What happens when a servicemember is discharged from the military with an other than honorable discharge? Does he or she still receive VA care and other benefits?
A recent story on NPR, “Other-Than-Honorable Discharge Burdens Like A Scarlet Letter,” discusses the stories of several servicemembers struggling to find healthcare after receiving a less-than-honorable discharge from the military.
[One of the servicemembers interviewed] and more than 100,000 other troops left the armed services with “bad paper” over the past decade of war. Many went to war, saw combat, even earned medals before they broke the rules of military discipline or in some cases committed serious crimes. The bad discharge means no VA assistance, no disability compensation, no GI Bill, and it’s a red flag on any job application. Most veterans service organizations don’t welcome bad paper vets, and even many private sector jobs programs for vets accept honorable discharge only.
Some of the “other-than-honorable” discharges in recent years stem from problems and symptoms associated with PTSD and Traumatic Brain Injury (TBI):
For some veterans with bad paper, it’s worse than if they never served, says Phil Carter, an Iraq vet now at the Center for a New American Security.
“The nation’s long had a social contract with its troops that says we will send you to war, and when you come home we will care for you,” Carter says. “There’s been this gap; this population that’s gone to war and earned the benefits of that social contract, but for whatever reason had these benefits taken away.”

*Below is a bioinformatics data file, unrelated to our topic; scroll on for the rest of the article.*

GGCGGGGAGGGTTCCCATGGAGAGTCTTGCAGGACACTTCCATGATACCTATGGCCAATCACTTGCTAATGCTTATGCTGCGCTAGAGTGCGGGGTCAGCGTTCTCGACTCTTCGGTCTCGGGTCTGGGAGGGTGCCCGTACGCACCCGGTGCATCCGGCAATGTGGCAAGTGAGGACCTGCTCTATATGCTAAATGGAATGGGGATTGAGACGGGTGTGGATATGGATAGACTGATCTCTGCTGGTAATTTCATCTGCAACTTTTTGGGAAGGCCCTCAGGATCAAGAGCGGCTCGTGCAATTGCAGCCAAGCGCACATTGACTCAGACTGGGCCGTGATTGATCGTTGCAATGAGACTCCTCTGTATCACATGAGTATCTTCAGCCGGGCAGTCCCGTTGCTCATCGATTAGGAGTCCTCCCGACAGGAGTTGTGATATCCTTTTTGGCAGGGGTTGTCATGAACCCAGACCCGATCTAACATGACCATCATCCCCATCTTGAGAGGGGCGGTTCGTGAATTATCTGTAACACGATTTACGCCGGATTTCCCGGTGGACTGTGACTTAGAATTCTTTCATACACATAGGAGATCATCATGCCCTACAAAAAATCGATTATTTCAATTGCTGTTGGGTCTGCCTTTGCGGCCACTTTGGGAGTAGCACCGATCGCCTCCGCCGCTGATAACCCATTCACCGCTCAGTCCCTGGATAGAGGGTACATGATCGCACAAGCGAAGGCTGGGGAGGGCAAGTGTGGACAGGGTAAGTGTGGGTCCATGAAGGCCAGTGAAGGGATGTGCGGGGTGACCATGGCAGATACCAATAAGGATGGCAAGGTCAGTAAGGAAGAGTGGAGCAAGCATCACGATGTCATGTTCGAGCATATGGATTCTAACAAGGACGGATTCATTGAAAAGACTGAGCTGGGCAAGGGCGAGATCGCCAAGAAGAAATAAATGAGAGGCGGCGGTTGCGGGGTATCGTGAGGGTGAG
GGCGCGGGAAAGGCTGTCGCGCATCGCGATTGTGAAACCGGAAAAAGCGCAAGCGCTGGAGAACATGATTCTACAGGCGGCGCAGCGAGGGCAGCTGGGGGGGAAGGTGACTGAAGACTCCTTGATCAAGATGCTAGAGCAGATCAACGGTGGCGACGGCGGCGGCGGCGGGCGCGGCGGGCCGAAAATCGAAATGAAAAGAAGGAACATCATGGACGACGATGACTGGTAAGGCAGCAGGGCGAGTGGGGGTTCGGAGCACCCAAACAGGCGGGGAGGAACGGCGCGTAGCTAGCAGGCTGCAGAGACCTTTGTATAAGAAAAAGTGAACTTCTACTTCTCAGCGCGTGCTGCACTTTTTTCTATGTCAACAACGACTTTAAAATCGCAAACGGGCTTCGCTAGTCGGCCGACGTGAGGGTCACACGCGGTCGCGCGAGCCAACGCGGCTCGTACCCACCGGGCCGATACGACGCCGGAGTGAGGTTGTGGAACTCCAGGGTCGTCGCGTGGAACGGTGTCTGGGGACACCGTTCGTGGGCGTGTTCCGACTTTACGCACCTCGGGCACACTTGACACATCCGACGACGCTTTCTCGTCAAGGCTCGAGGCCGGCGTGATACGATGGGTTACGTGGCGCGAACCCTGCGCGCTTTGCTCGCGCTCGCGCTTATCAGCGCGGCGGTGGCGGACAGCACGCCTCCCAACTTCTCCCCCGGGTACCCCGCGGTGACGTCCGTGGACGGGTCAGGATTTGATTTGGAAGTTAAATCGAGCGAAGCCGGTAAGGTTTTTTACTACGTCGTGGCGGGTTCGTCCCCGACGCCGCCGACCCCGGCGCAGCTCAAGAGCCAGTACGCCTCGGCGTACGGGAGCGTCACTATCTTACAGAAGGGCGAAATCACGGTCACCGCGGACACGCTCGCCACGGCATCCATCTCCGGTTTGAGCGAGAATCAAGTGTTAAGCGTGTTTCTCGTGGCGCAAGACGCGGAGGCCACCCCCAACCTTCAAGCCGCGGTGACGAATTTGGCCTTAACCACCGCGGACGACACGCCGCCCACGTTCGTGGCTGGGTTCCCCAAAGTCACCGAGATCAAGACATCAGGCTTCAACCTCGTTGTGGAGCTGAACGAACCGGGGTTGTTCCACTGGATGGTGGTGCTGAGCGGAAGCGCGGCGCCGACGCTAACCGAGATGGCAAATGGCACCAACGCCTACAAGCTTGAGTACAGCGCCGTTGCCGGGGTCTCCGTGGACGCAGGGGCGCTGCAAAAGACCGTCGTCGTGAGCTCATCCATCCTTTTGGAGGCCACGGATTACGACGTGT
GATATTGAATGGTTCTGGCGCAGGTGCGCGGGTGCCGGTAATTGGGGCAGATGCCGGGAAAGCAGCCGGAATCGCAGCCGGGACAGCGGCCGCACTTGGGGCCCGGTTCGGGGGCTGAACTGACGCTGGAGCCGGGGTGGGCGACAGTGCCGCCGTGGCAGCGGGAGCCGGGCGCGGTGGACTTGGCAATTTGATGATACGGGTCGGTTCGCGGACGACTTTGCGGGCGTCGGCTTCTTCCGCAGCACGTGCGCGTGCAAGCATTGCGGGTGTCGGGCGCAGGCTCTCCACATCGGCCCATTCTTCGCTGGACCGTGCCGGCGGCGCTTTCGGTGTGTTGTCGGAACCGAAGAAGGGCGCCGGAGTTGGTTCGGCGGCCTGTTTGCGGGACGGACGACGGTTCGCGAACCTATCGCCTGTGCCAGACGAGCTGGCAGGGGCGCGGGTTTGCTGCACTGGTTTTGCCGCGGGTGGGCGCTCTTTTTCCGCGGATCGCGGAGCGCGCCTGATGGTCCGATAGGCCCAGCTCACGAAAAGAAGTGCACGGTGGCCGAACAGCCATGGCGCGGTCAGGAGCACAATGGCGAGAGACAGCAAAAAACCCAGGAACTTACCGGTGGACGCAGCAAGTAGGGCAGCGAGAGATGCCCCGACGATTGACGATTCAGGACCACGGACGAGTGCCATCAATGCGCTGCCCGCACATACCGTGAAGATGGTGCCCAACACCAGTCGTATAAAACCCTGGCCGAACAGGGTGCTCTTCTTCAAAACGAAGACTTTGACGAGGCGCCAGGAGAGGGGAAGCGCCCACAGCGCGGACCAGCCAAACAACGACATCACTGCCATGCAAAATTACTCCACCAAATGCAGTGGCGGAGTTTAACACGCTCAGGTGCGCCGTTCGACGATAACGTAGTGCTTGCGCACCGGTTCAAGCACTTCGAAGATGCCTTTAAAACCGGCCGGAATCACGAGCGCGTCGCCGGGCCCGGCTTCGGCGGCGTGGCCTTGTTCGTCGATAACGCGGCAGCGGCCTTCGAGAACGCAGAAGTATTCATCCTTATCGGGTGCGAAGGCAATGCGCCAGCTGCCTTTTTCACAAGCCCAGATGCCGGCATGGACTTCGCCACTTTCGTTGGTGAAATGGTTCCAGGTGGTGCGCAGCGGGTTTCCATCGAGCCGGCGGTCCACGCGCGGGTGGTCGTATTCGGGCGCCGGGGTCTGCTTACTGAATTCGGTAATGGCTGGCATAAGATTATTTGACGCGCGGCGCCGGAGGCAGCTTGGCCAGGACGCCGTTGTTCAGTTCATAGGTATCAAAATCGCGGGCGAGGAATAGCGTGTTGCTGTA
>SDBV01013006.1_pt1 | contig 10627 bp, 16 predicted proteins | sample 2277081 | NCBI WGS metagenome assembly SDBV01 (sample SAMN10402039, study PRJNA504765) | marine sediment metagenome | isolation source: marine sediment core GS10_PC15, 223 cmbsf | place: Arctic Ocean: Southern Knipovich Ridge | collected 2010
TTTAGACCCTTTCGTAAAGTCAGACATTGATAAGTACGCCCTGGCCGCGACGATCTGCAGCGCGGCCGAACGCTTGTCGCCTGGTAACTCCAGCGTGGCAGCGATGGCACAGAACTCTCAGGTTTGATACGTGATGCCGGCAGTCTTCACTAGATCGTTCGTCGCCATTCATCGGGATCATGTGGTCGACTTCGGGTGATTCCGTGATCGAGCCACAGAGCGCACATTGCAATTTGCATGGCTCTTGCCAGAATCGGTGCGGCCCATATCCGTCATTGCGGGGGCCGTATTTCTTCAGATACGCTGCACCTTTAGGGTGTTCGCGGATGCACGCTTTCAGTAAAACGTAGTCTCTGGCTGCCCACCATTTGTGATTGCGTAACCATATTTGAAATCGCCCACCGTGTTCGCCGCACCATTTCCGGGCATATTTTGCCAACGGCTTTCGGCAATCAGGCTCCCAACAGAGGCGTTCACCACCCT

The Department of Veterans Affairs “can do its own independent evaluation of a veteran’s character of service before rejecting or accepting a vet with a bad discharge”.
The NPR story ended with this: “Is basic care to those who have borne the battle, is that something you earn with an honorable discharge or is it a promise made the moment a man or woman volunteers to go fight the country’s wars?”
For more information on veterans health issues and VA claims, visit the MOAA Claims Assistance Blog. It contains current insights into the workings of the Department of Veterans Affairs, as well as information to help you get your claims processed as efficiently as possible.
Image above designed to raise awareness about stress-related causes of suicide amongst U.S. Service members, created in Rapid City, S.D., Dec. 21, 2009. Shared via Flickr user MilitaryHealth. (U.S. Air Force illustration by Airman 1st Class Corey Hook/Released)